Vaccination should change everything

When it comes to private flights, the management of the ailing US airline Delta, for example, expects demand for air travel to recover only unevenly at the beginning of the year and bookings to remain rather weak. However, as soon as larger parts of the population are vaccinated, offices reopen and consumer confidence grows, management expects demand to continue to pick up. And they are not alone in this assessment. Whether these expectations will be met, however, is another matter. The situation worsened again towards the end of the year, de Juniac went on to explain. "The slow progress in the crisis is so frustrating. The industry is still in a dangerous situation." he said.

Short- and long-haul routes severely affected

Nearly three-quarters of intra-European routes are currently under travel restrictions, according to UBS Research estimates - a higher proportion than at the height of the first pandemic wave in spring 2020. Barclays estimates that capacity on offer on European routes this month is 76% below January 2020, a deterioration from December. The recovery on long-haul routes has stalled with capacity down 68 per cent on the same month last year, industry expert Rishika Savjani of Barclays wrote. "Demand is probably still well below that level." In other words, many aircraft seats remain empty. In view of the uncertain situation, flight schedules could be cut further.

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All hopes lie on the summer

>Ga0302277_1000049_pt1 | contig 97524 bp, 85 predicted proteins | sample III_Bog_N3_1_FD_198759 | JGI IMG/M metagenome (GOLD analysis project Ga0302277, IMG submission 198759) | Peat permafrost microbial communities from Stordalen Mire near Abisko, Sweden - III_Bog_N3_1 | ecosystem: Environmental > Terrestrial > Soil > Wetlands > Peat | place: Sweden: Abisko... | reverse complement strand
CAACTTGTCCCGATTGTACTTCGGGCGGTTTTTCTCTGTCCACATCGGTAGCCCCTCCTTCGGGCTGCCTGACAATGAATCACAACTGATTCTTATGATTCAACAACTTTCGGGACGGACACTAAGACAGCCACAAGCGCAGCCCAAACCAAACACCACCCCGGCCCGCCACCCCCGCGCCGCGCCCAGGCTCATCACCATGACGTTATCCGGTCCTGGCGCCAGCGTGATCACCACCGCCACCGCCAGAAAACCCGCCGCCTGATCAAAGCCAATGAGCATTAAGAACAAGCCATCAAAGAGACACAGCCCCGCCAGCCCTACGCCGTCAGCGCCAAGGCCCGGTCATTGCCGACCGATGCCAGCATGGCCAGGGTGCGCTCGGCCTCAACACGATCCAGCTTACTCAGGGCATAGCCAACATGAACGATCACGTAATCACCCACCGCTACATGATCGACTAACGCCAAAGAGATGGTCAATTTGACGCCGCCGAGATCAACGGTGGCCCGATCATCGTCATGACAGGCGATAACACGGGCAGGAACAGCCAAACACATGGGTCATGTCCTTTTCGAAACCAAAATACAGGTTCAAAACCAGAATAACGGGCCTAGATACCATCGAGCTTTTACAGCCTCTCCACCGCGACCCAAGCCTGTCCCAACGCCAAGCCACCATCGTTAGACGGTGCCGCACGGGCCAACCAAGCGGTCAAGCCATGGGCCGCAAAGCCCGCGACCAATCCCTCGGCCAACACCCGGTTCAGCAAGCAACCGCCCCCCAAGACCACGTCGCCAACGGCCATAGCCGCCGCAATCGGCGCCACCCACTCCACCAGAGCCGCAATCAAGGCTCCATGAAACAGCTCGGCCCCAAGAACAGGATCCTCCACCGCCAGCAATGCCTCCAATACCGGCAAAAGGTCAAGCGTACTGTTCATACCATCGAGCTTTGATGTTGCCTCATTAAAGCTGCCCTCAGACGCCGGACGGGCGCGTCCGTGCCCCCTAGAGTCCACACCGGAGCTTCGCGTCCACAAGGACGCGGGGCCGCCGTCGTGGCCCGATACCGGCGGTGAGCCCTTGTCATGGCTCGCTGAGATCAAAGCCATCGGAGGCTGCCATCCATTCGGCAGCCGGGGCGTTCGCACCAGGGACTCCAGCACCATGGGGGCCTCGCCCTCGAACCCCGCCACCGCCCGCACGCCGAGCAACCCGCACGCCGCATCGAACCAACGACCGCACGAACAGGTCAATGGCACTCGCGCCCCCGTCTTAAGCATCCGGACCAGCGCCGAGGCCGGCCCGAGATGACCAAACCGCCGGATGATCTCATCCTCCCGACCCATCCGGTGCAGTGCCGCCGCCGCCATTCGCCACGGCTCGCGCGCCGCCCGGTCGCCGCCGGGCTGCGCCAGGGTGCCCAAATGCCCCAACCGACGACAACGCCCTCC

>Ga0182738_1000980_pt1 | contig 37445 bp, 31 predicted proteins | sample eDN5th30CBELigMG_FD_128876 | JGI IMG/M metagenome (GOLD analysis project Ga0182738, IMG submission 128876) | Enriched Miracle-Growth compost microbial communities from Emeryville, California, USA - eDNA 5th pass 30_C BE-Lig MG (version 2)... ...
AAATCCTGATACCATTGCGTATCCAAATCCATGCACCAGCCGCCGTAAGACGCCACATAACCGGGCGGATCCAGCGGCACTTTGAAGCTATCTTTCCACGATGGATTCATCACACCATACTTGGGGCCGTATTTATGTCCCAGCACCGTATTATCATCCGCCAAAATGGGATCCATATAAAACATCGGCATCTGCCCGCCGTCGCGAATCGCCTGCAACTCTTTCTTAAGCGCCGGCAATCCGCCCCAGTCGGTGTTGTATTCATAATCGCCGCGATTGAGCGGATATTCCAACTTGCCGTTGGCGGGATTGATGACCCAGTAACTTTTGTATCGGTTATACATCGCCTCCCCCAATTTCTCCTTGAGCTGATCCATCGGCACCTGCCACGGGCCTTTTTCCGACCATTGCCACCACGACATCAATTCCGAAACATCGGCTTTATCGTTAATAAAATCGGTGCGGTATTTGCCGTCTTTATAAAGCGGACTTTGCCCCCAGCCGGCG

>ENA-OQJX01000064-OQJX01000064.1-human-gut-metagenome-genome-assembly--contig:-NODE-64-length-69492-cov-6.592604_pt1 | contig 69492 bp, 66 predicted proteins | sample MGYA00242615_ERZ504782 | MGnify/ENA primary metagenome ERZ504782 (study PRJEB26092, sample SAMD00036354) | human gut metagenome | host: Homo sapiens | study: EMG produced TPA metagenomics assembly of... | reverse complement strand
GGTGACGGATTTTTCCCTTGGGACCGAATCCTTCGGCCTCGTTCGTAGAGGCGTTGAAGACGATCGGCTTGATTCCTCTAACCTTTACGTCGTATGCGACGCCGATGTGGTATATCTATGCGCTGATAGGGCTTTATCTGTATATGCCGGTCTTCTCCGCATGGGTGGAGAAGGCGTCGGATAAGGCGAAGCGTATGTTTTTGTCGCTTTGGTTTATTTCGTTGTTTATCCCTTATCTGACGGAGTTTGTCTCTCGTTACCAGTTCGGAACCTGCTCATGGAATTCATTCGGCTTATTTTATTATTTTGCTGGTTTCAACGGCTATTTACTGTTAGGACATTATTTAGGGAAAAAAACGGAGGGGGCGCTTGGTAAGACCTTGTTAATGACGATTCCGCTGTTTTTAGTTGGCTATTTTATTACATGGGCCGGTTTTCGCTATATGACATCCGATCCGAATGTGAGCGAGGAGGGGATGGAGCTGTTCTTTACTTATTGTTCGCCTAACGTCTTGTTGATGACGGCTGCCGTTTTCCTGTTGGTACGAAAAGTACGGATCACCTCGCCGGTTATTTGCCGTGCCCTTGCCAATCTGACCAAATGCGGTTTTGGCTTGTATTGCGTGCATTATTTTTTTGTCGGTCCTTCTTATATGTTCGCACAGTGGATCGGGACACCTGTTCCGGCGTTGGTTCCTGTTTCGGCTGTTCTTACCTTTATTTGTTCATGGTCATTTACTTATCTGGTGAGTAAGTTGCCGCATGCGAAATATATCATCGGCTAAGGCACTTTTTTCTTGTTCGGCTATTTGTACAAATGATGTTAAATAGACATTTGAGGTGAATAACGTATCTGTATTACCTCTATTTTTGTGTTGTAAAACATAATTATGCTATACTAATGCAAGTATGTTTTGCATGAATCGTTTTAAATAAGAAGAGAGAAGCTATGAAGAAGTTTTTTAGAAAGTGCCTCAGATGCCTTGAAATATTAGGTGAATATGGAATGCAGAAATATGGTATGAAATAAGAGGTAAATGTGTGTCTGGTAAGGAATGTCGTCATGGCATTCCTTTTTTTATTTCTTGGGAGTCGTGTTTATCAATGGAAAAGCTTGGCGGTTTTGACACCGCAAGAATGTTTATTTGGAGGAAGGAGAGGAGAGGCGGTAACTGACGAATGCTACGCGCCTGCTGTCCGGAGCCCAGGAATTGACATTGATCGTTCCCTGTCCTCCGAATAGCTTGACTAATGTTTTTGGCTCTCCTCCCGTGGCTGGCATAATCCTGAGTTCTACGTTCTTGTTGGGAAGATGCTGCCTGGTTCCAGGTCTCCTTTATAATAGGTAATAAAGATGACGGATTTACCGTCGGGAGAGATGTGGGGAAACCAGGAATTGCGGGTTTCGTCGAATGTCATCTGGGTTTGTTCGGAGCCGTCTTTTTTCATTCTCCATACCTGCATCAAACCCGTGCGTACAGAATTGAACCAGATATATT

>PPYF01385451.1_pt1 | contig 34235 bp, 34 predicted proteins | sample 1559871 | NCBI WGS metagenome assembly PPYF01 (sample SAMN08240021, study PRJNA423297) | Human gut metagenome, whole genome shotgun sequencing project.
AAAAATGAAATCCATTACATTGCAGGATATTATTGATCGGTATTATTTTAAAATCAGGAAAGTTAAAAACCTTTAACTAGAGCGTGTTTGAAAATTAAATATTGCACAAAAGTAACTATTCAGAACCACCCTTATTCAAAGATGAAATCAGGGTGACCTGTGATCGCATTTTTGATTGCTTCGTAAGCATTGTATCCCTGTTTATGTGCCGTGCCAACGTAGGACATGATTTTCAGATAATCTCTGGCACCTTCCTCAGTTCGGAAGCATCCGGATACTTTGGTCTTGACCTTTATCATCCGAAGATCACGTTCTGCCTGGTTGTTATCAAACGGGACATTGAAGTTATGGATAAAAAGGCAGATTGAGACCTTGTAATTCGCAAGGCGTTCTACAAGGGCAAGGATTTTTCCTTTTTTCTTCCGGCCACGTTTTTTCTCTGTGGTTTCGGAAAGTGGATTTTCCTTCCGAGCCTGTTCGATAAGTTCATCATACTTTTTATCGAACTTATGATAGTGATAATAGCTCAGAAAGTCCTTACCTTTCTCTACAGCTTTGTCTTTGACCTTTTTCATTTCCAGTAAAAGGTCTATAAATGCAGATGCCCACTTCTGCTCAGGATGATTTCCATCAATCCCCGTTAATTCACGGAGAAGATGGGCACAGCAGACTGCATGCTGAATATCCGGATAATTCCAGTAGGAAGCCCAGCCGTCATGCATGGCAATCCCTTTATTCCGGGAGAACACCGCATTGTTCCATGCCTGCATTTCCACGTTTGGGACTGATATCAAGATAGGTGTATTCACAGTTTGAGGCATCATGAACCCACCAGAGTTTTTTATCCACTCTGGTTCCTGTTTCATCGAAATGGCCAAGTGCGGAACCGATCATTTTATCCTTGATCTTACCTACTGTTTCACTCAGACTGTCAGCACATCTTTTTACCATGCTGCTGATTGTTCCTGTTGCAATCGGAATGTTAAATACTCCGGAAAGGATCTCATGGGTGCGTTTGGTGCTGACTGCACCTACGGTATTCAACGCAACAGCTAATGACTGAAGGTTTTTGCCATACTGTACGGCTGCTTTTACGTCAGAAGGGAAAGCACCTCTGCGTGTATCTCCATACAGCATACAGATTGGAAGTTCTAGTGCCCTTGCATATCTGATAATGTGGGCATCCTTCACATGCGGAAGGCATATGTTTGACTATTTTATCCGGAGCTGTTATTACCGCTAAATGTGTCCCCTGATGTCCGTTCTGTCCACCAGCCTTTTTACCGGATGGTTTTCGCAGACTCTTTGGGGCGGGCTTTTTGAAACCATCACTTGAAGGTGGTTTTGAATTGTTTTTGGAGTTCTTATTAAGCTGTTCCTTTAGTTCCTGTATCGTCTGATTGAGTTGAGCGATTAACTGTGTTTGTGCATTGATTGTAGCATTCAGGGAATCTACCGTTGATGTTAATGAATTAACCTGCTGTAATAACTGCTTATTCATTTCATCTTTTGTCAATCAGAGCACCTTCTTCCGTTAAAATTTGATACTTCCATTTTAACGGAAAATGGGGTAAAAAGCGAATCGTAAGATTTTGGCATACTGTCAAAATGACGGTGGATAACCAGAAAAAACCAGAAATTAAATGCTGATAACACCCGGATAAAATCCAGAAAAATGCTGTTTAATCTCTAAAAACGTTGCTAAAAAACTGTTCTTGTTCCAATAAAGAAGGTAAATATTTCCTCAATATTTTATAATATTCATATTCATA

On average, half of the flight capacity of the pre-crisis year 2019 will be offered this year, Spohr said at the end of December, although the first quarter will still be significantly below this, and in the summer and autumn it will then be up to 70%, according to Lufthansa. Barclays also expects a recovery to 70% in the summer if the vaccination campaign is successful. Europe's largest tourism group TUI expects a "largely normal summer" despite the CoV crisis in travel. However, TUI will only offer around 80% as many flights as in previous years in order to achieve optimal capacity utilisation, CEO Fritz Joussen told the Rheinische Post at the beginning of January.

Private jet Olbia

Against forced vaccination

And then there is the further question for the industry of how to deal with possible future CoV measures: The Forum of the International Tourism Industry, for example, is against compulsory vaccination for air travellers. The president of the World Travel and Tourism Council (WTTC), Gloria Guevara Manzo, recently emphasised at the digital summit ´Reuters Next´ that the best way is to isolate those infected with the coronavirus. In previous outbreaks of serious infectious diseases such as Ebola, SARS and MERS, it has been shown that travel was possible even without a vaccine because those infected could be isolated. In the current pandemic situation, rapid tests are suitable for this purpose, which can also be done at relatively low cost before boarding the plane, for example, said Guevara.